Archbold-Garrett v. New Orleans City, et al

Filing 20

ORDER AND REASONS GRANTING 14 Motion to Dismiss Pursuant to Rule 12(b)(1) as set forth in document. Signed by Judge Ivan L.R. Lemelle on 7/24/2017. (jls)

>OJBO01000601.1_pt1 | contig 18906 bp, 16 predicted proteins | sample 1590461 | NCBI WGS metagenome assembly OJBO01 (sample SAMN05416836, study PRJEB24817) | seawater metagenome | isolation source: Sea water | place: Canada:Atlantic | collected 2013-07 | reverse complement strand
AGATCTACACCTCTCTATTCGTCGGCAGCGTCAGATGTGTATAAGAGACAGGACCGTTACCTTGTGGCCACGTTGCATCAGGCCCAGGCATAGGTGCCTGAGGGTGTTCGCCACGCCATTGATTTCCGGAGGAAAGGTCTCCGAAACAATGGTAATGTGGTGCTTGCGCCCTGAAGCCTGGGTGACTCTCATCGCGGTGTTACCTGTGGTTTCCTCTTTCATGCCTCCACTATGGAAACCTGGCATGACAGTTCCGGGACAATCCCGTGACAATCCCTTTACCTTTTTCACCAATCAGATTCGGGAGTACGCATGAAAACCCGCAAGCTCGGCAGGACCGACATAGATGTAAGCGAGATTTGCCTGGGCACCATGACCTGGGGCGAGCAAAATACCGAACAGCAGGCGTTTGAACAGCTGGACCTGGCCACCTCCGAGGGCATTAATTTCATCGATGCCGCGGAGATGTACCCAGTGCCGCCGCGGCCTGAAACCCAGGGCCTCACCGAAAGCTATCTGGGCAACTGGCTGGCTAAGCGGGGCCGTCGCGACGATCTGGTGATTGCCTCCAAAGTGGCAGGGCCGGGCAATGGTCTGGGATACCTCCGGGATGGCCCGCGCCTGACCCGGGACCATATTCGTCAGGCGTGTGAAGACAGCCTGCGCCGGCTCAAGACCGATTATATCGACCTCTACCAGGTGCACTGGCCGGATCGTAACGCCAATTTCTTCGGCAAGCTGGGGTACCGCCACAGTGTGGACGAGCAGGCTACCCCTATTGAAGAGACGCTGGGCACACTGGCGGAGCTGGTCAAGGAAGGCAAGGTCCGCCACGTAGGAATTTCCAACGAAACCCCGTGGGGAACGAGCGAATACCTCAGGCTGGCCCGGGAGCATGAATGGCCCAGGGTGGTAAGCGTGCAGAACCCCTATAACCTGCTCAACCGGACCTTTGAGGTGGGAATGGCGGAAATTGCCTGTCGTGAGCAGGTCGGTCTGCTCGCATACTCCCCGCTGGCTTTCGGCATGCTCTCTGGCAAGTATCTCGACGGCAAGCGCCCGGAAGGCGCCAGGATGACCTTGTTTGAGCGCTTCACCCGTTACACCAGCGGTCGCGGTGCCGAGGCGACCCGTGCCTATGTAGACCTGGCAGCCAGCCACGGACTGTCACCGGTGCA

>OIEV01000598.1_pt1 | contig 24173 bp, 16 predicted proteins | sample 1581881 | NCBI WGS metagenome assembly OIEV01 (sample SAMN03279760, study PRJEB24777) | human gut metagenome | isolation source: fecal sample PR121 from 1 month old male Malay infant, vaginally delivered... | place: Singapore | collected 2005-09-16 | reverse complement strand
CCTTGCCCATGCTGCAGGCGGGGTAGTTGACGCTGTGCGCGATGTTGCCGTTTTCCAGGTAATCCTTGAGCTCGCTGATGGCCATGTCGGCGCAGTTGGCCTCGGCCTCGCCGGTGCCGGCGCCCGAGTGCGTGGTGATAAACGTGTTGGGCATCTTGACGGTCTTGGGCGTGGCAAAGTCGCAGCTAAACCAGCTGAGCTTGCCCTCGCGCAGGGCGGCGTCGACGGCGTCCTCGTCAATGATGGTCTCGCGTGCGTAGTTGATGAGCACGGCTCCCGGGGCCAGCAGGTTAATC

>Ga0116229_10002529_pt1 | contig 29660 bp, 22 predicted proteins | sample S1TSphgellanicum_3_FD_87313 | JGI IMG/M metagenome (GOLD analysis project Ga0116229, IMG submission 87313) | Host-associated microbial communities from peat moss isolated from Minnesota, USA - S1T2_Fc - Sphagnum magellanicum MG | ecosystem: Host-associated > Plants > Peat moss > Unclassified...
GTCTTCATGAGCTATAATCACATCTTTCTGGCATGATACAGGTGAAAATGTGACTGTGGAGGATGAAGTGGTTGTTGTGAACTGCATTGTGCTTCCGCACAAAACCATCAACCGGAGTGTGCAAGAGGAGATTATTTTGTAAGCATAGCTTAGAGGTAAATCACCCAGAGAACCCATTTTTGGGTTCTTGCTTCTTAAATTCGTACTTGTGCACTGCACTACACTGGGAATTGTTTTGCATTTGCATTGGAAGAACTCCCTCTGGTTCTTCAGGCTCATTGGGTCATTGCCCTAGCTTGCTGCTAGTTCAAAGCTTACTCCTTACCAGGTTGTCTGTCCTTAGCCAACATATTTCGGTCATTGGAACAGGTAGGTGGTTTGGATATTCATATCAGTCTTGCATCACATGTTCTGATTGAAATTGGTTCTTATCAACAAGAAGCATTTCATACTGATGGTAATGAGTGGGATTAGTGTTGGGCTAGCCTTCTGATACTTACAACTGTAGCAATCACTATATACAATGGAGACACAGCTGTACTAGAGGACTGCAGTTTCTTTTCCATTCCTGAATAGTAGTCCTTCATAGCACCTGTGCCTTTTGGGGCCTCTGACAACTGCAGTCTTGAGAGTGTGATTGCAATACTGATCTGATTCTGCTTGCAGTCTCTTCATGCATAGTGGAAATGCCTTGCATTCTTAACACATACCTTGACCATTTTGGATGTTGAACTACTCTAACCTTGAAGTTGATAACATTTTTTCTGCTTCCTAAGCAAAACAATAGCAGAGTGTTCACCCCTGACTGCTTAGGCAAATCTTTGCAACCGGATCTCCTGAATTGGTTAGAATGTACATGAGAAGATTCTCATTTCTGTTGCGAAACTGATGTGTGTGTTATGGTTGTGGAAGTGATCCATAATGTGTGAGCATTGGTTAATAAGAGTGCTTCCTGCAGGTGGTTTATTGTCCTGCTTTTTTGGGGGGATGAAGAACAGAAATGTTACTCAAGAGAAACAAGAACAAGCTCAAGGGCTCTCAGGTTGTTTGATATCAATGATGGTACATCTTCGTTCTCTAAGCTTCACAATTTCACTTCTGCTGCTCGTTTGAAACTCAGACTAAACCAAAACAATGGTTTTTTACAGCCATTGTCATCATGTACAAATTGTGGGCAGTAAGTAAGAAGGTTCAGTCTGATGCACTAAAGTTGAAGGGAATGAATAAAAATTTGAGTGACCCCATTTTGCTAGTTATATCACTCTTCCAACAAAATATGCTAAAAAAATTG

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UNITED STATES DISTRICT COURT EASTERN DISTRICT OF LOUISIANA LOURDES T. ARCHBOLD-GARRETT DAVID L. GARRETT CIVIL ACTION VERSUS NO. 16-15857 NEW ORLEANS CITY METRO/DURR GROUP SECTION “B”(2) ORDER AND REASONS I. NATURE OF MOTION AND RELIEF SOUGHT Before this Court are Defendant City of New Orleans’ (“City”) “Motion to Dismiss Pursuant to Rule 12(b)(1)”, (Rec. Doc. 14), and Plaintiffs’ “Opposition to the Defendant City of New Orleans’ Motion to Dismiss Pursuant to Rules 12(b)(1) and (6)” (Rec Doc. 19). For the reasons that follow, IT IS ORDERED that Defendant’s Motion to Dismiss IS GRANTED. II. FACTUAL BACKGROUND AND PROCEDURAL HISTORY On October 28, 2016, Plaintiffs filed the instant case against Defendants City of New Orleans and Metro/Durr Group, alleging that they are entitled to relief pursuant to 42 U.S.C. § 1983 for the City’s alleged denial of due process and just compensation in violation of the Fourth, Fifth, and Fourteenth Amendments. (Rec. Doc. 2 at 1). Plaintiffs invoke federal question subject matter jurisdiction pursuant to 28 U.S.C. § 1331, 28 U.S.C. § 1343(a)(3), and 28 U.S.C. § 1367. Id. Plaintiffs allege that the City violated the requirements of due process 1 and just compensation by demolishing Plaintiffs’ blighted structure at 7729 I-10 Service Road in New Orleans without notifying Plaintiffs prior to the demolition. Id. at 2-3. According to their complaint, Plaintiffs purchased the blighted property from the City on October 2, 2015. Id. at 3. Following this sale, the City demolished the structures on the property on January 27, 2016 and subsequently instituted proceedings against Plaintiffs seeking to recover the cost of the demolition on April 16, 2016. Id. III. PARTIES’ CONTENTIONS On May 19, 2017, the City filed the instant “Motion to Dismiss Pursuant to Rule 12(b)(1).” (Rec. Doc. 14). The City requests that this court dismiss all of Plaintiffs’ claims because Plaintiffs failed to seek compensation in state court, rendering their claims unripe for review and leaving this Court without subject matter jurisdiction. Id. at 1. The City first asserts that this Court lacks subject matter jurisdiction over Plaintiffs’ takings claim because Plaintiffs failed to file an inverse condemnation suit in state court prior to this action, and thus the claim is unripe for review. (Rec. Doc. 14-1 at 3-4). Additionally, the City asserts that this Court lacks subject matter jurisdiction over Plaintiffs’ procedural due process claim because Plaintiffs have alleged no separate injury from their takings claim. Furthermore, Defendant argues that a due 2 process claim related to a takings claim must first be resolved according to state court procedures to be ripe. Id. at 4-5. Finally, the City asserts that this Court lacks jurisdiction over Plaintiffs’ Fourth Amendment claim because resolution of the claim requires further factual development of Plaintiffs’ takings claim and is thus unripe. Id. at 5-6. Plaintiffs contend that they did attempt resolution of their claim through letters to the City but that the City failed to respond. (Rec. Doc. 19 at 1-3). Plaintiffs attempt to differentiate their case from others that found takings claims to be unripe because they were not first redressed in state court by arguing that the demolition of Plaintiffs’ structure was in itself a final decision by a City agency for which Plaintiffs were afforded no hearing or notice. Id. at 4-5. Plaintiffs also argue that the statute justifying the City’s demolition of their structure contains no means for redress. Id. at 7-8. Plaintiffs contend that their Fifth Amendment claim was not a taking of their property for public use but rather was an abuse of police power, and thus the inverse condemnation procedures do not adequately address their claims. Id. at 9. Plaintiffs note that if the case is dismissed, Plaintiffs may not be able to join Defendant Metro/Durr Group in a state court proceeding. Id. at 10. Finally, Plaintiffs argue that state court inverse condemnation proceedings are inadequate because there is no way to 3 enforce a civil Judgment against the Defendant City. Id. Plaintiffs cite to the $34 million owed to more than six hundred final state court judgments as evidence that a judgment in a state inverse condemnation proceeding would be, in effect, unenforceable. Id. at 10-11. IV. FACTUAL AND LEGAL FINDINGS The City has moved for dismissal of Plaintiffs claims pursuant to Federal Rule of Civil Procedure 12(b)(1) for lack of subject matter jurisdiction. Fed. R. Civ. P. 12(b)(1). The Court dismisses a case under Rule 12(b)(1) for lack of subject matter jurisdiction if it lacks that statutory or constitutional power to adjudicate the case. Home Builders Ass’n of Miss., Inc. v. City of Madison, 143 F.3d 1006, 1010 (5th Cir. 1998). the party asserting jurisdiction. F.3d 158, 161 (5th Cir. 2001). The burden of proof is on Ramming v. United States, 281 The standard of review for a Rule 12(b)(1) motion to dismiss for lack of subject matter jurisdiction is the same as that for a Rule 12(b)(6) motion. States, 960 F.2d 19, 21 (5th Cir. 1992). Benton v. United Thus, the Court cannot dismiss the complaint unless it appears beyond a doubt that the plaintiff cannot prove a plausible set of facts in support of his claim which would entitle him to relief. Twombly, 127 S. Ct. 1955 (2007). See Bell Atl. Corp. v. Additionally, the Court must accept all well-pleaded facts as true, viewing them in the light 4 most favorable to the plaintiff. AFL-CIO v. Murphy Oil USA, Inc., 2007 WL 4365393 at*1 (E.D. La. 2007). Article III of the Constitution limits federal courts’ subject matter jurisdiction to “cases” and “controversies,” which includes the requirement that the case be ripe for review. United Transp. Union v. Foster, 205 F.3d 851, 857 (5th Cir. 2000). “Ripeness separates those matters that are premature because the injury is speculative and may never occur from those that are appropriate for judicial review.” Id. (citing Abbott Labs. v. Gardner, 387 U.S. 136 (1967), overruled on other grounds). A. Ripeness of Just Compensation Claim The City contends that Plaintiffs’ just compensation claim is unripe because Plaintiffs have failed to seek relief through state court inverse condemnation procedures. (Rec. Doc. 14-1 at 3). For Plaintiffs’ just compensation claim to be ripe, they must prove that their property was “taken” and that they were denied just compensation. See Williamson County Reg’l Planning Comm’n v. Hamilton Bank, 473 U.S. 172, 186 (1985). Property demolitions constitute a taking of private property. John Corp. v. City of Houston, 214 F.3d 573, 578-79 (5th Cir. 2000). However, a violation of the Fifth Amendment’s Takings clause cannot occur until just compensation has been denied, and thus a plaintiffs’ claim is unripe when they have not yet brought a claim through available state court 5 procedures and been denied compensation through those procedures. Id. at 581. In Louisiana, an action for inverse condemnation “provides a procedural remedy to a property owner seeking compensation for land already taken or damaged.” Louisiana, through Dept. of Transp. & Dev. v. Chambers Inv. Co., Inc., 595 So.2d 598, 602 (La. 1992). The only exception to the requirement that a just compensation claim first be brought in state court is when the state procedures are inadequate, that is when they “almost certainly will not compensate the claimant.” Rolf v. City of San Antonio, 77 F.3d 823, 826 (5th Cir. 1996) (citing Samaad v. City of Dallas, 940 F.2d 925, 934 (5th Cir. 1991)). In the instant case, Plaintiffs do not deny that they have failed to pursue a claim through available state court inverse condemnation procedures prior to the filing of this case in federal court. Though Plaintiffs allege that the Emergency Procedures Ordinance1 does not provide a remedy for a wrongful demolition and that they attempted resolution through letters to the City, these arguments lack merit. Plaintiffs’ property has already damaged, and the Louisiana procedure to seek compensation from a governmental entity for property that has already been damaged is an inverse condemnation action. Dept. of Transp. & Dev., 595 So.2d at 602. Plaintiffs are required to pursue an inverse condemnation 1 See New Orleans Code, Sec. 26-242. 6 action to resolve their just compensation claim before bringing an action in federal court, regardless of whether the city ordinance mentions that procedure or whether Plaintiffs have sent letters to various departments of the City. Plaintiffs allege that an inverse condemnation action would be inadequate for two reasons: (1) their just compensation claim is an abuse of police power claim rather than a takings claim and (2) the Louisiana Constitution2 does not require the City to pay a judgment rendered against it. (Rec Doc. 19 at 9). Plaintiffs’ first argument that their claim rests on abuse of police power, rather than a taking, and thus an inverse condemnation action would not adequately address their claim cuts against justiciability. Plaintiffs have filed a just compensation claim but argued that the procedure to obtain just compensation in state court is inadequate because they lack a requisite element of a takings claim. Similar claims of abuse of police power have been disposed of by the Fifth Circuit on the grounds that when an exercise of police power goes too far it amounts to a taking and thus inverse condemnation procedures are appropriate in those cases. See John Corp., 214 F.3d at 578. Additionally, while Plaintiffs allege that 2 Plaintiffs cite LA. Const. Art. 12, § 10(c), which provides that: “[N]o public property or funds shall be subject to seizure. No judgment against the state, a state agency, or a political subdivision shall be exigible, payable, or paid except from funds appropriated by the legislature or by the political subdivision against which judgment is rendered.” 7 an inverse condemnation action is an inadequate remedy because the Louisiana Constitution does not require the City to pay a judgment rendered against it, the Fifth Circuit has found that Louisiana inverse condemnation proceedings are adequate remedies for takings claims. Id. at 581. Though Plaintiffs allege that the City would not be required to compensate them in an inverse condemnation action, Plaintiffs fail to establish that they “almost certainly” would not be compensated through an inverse condemnation action, as required by Fifth Circuit precedent. See John Corp., 214 F.3d at 581; Samaad, 940 F.2d at 934-35. While the City may not be required to pay a judgment, such a deficiency does not amount to near-certainty judgment that against Plaintiffs’ the City. could Thus, obtain these no enforceable arguments are also meritless. Plaintiffs’ other attempts to differentiate their case from cases where the Supreme Court and Fifth Circuit have found a takings claim to be unripe are a misapplication of case law. Plaintiffs’ case involves an alleged physical taking of property, while Hodel, Agins, and Penn Central all involve regulatory takings of property, which consider different factors than physical takings. See Hodel v. Virginia Surface Mining & Reclamation Assn., Inc., 452 U.S. 264, 294-97 (1981); Agins v. Tiburon, 447 U.S. 255, 260-63 (1980); Penn Central Transp. Co. v. New York City, 438 U.S. 104, 138 (1978). Thus, Plaintiffs’ claim that the demolition of 8 the structures on their property was a final decision by a regulatory agency is without merit because that factor is not required for physical takings. Finally, Plaintiffs’ ability to join Defendant Metro/Durr Group in a state court inverse condemnation action is not a factor for this Court’s consideration in determining subject matter jurisdiction. When the Court lacks subject matter jurisdiction, the case must be dismissed, without exception. Arbaugh v. Y&H Corp., 546 U.S. 500, 502 (2006). B. Ripeness of Procedural Due Process Claim The City contends that Plaintiffs’ procedural due process claims are also unripe because they have failed to bring their just compensation claim through state court procedures. (Rec. Doc. 14-1 at 4). For a procedural due process claim to be ripe, a court must consider “(1) the fitness of the issues for judicial decision and (2) the hardship to the parties of withholding court consideration.” Rosedale Missionary Baptist Church v. New Orleans City, 641 F.3d 86, 91 (5th Cir. 2011) (quoting Nat’l Park Hospitality Ass’n, 538 U.S. 803, 808 (2003)). The ripeness inquiry for due process claims does not align with takings ripeness, but rather follows the general rule that a claim is unripe if further factual development is necessary. See John Corp., 214 F.3d at 586. The Fifth Circuit has specifically found that procedural due process claims alleging that a 9 plaintiff was not afforded sufficient due process before a demolition of property are unripe if the takings claim associated with it has not yet been decided through state court procedures. See Rosedale Missionary Baptist Church, 641 F.3d at 91; John Corp., 214 F.3d at 585. “The reason is that, where the injury that resulted from an alleged procedural due process violation is merely a taking without just compensation, we cannot know whether the plaintiff suffered any injury until the takings claim has been adjudicated.” Rosedale Missionary Baptist Church, 641 F.3d at 91. In the instant case, Plaintiffs have brought their procedural due process claim in conjunction with their just compensation claim, and they allege that they were not afforded due process before the demolition of their property. (Rec. Doc. 2 at 1). Because Plaintiffs have not sought a remedy for their just compensation claim through an inverse condemnation action in state court, Plaintiffs’ related procedural due process claim is also unripe for this Court’s review and should be dismissed. C. Ripeness of Seizure Claim Finally, the City contends that Plaintiffs’ Fourth Amendment seizure claim is unripe for review because further factual development is necessary. (Rec. Doc. 14-1 at 5-6). The elements of a seizure claim are “(a) a meaningful interference with [plaintiffs’] possessory interests in [their] property, which is (b) unreasonable because the interference is unjustified by state 10 law or, if justified, then uncompensated.” Severance v. Patterson, 566 F.3d 490, 502 (5th Cir. 2009) (citing Presley v. City of Charlottesville, 464 F.3d 480, 487-88 (4th Cir. 2006)). A demolition of property is a seizure for the purposes of a Fourth Amendment claim. Freeman v. City of Dallas, 242 F.3d 642, 647, n. 5 (5th Cir. 2001). The ripeness of a seizure claim is not governed by the framework for ripeness of a takings claim; rather, the court must consider: “(1) whether the issues are purely legal; (2) whether the issues are based on final agency action; (3) whether the controversy has a direct and immediate impact on the plaintiff; and (4) whether the litigation will expedite, rather than delay or impede, effective enforcement by the agency.” Severance, 566 F.3d at 500 (citing Abbott Labs., 387 U.S. at 149-55). In the instant case, Plaintiffs’ claim is not purely legal – it depends on factual resolution of Plaintiffs’ just compensation and procedural due process claims. Because Plaintiffs have not brought an inverse condemnation action in state court, it is not yet clear whether Plaintiffs are uncompensated for the demolition. Additionally, the demolition at issue in Plaintiffs’ seizure claim is not based on a final agency action because Plaintiffs have failed to bring an inverse condemnation action in state court. Furthermore, the controversy does not have a direct and immediate impact on the Plaintiffs because they do not reside at the property at issue and the property had been blighted when Plaintiffs 11 purchased it three months prior to the demolition. (Rec. Doc. 2 at 3). Finally, the litigation at hand would impede any state court resolution of Plaintiffs’ takings and procedural due process claims. Because none of these factors weigh in favor of ripeness, Plaintiffs’ seizure claim is unripe. V. CONCLUSION IT IS ORDERED that Defendant’s Motion to Dismiss IS GRANTED. New Orleans, Louisiana, this 24th day of July, 2017. ___________________________________ SENIOR UNITED STATES DISTRICT JUDGE 12